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County witnessed incremental change in 2004

For Kitsap County, 2004 was a year of consistent growth.

There were a few new buildings, like the Norm Dicks Government Center, and some new programs, like improved customer service in county buildings. But the end of the year found the county much the same as the beginning; it was a time of incremental rather than significant change.

For ferry riders, 2004 was the first year of the brown bag. On-board food service ended Jan. 1, with a promise of bigger and better nourishment after a few months.

It didn’t happen.

After a series of broken promises and missed deadlines, an agreement between vendors, the union and the WSF still pending. The exception was on the Southworth-Fauntleroy-Vashon route. The good news: Concessions opened at Colman Dock, to combat those Christmas munchies.

When asked of their greatest accomplishment in 2004, all three county commissioners answer quickly: “We created a budget.”

It was the second time the commissioners worked on a biennial schedule, and while it was sometimes harder to project two years off, all involved appreciate the break.

As a result, the board will spend 2005 planning non-budgetary aspects and ways to streamline county government.

The Department of Community Development moved toward the creation of its critical-area ordinance revisions, in an effort to manage county growth.

For most of the year the department ran without a permanent director. Kamuron Gurol resigned in April for family reasons, and the board of commissioners appointed assistant director Cindy Baker to take over as it searched for a permanent choice.

In November, four finalists went through a public interviewing process. A month later the field was whittled down to two: Baker and former Clallum County DCD director Bob Martin.

The board of commissioners is scheduled to announce its choice on Jan. 3.

While the national media obsessed about the presidential elections, two-thirds of the board of commissioners ran for office and earned re-election. Incumbents Jan Angel and Chris Endresen, respectively from South Kitsap and North Kitsap, faced similar challenges.

Both were unopposed in their own primary, with two members of the opposition party queuing up to run against them. And while Angel earned a slightly higher margin, both races left little doubt as to voter preference.

Central Kitsap Commis-sioner Patty Lent was not up for re-election.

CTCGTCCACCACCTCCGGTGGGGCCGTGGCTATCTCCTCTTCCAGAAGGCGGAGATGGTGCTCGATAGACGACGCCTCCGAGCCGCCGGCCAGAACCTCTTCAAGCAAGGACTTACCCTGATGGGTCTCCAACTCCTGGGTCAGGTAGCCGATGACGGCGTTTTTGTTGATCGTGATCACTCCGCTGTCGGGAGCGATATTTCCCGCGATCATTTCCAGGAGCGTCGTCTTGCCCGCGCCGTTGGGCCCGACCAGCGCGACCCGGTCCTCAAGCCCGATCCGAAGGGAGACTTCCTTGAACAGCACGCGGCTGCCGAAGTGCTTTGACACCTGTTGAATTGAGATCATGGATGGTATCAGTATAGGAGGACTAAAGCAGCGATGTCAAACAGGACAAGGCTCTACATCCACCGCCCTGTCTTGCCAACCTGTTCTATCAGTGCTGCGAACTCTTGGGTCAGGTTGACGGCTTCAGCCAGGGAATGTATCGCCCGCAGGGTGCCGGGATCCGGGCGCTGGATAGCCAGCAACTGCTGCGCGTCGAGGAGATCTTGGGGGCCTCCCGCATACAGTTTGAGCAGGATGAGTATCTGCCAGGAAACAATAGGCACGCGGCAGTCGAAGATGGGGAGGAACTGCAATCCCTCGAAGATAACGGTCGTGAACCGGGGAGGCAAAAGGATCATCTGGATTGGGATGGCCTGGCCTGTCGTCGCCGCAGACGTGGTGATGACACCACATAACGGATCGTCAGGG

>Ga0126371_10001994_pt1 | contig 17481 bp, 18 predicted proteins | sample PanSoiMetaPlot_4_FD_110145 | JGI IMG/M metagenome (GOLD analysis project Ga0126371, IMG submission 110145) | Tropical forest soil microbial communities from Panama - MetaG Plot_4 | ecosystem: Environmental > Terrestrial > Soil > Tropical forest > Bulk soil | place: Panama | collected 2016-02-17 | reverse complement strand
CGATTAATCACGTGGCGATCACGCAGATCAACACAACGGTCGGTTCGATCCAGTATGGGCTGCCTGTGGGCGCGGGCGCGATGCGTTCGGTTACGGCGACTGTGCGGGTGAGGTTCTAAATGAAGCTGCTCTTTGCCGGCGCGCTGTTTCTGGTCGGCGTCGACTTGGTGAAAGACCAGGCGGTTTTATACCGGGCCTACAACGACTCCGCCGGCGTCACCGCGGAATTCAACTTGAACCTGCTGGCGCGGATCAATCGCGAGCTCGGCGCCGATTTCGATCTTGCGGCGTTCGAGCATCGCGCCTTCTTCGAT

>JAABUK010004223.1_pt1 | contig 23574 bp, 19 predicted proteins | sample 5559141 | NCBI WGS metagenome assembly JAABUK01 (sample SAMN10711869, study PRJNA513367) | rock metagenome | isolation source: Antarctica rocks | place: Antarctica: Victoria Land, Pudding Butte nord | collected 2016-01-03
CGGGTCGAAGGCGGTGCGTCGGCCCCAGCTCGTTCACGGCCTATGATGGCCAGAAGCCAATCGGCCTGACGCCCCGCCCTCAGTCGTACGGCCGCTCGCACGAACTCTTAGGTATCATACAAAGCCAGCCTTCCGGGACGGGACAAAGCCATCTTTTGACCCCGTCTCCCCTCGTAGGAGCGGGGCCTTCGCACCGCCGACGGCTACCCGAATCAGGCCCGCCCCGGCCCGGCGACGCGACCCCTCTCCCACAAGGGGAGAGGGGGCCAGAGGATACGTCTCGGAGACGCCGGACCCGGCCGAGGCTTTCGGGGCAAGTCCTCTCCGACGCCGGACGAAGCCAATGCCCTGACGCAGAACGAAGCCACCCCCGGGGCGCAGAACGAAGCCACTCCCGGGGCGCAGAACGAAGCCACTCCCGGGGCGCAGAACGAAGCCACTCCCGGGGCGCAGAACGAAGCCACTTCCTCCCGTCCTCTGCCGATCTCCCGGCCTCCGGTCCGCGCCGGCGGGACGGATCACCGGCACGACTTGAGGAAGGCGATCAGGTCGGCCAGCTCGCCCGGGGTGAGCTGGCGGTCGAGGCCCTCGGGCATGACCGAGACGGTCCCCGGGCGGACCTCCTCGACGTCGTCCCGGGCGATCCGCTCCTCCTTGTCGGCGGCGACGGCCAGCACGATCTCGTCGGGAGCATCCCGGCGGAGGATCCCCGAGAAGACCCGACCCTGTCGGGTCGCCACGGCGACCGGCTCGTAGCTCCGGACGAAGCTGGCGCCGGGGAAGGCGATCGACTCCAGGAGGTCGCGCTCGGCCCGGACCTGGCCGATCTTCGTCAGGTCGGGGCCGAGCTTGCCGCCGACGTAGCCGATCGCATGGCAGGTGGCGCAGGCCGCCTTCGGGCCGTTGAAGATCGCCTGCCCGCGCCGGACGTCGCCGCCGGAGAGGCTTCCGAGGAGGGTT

The Kitsap County Superior Court was re-elected together, all but one without opposition. Judge Anna Laurie had caused controversy with a recent ruling that some felt was too lenient. But she handily dispatched two opponents in the primary, making a November contest unnecessary.

The bench, however, had changed and expanded at year’s end. Judge Ted Spearman, its first African-American judge and the first from Bainbridge Island in some time, was nominated in March.

Sally Olsen, also from Bainbridge Island, was Gov. Gary Locke’s final judicial appointment, filling a newly created position.

Public officials and private enterprise pulled together in massive community support and promotion projects designed to communicate Kitsap’s appeal to the outside world — both to uncertain effect.

NASCAR announced its intention to open a race track in the northwest. A site near the Bremerton National Airport was put forward, and all three commissioners visited race track facilities to judge their effect.

NASCAR, however, decided on a Marysville site in September, only to have the plan fall through, putting Kitsap County back in the running.

This made Angel seem prophetic, as she never gave up on the idea.

Also uncertain at year’s end are the results of the Base Realignment and Closure (BRAC) committee, which was lobbying hard in favor of keeping Kitsap County’s naval bases intact.The final announcement is due this spring.

At the beginning of the year, two important public safety divisions were operating without a contract.

In December, 911 dispatchers ratified a contract that earned them considerable back pay along with a competitive wage. But Sheriff’s deputies, who have been unable to reach a solution, will face arbitration in early 2005.

The dispatchers’ victory was not without causalities. CenCom assistant director Dave Magnanet was put on leave after he posted some controversial comments on the Internet.

At year’s end, Magnanet had just resigned his post as a search for his replacement began.

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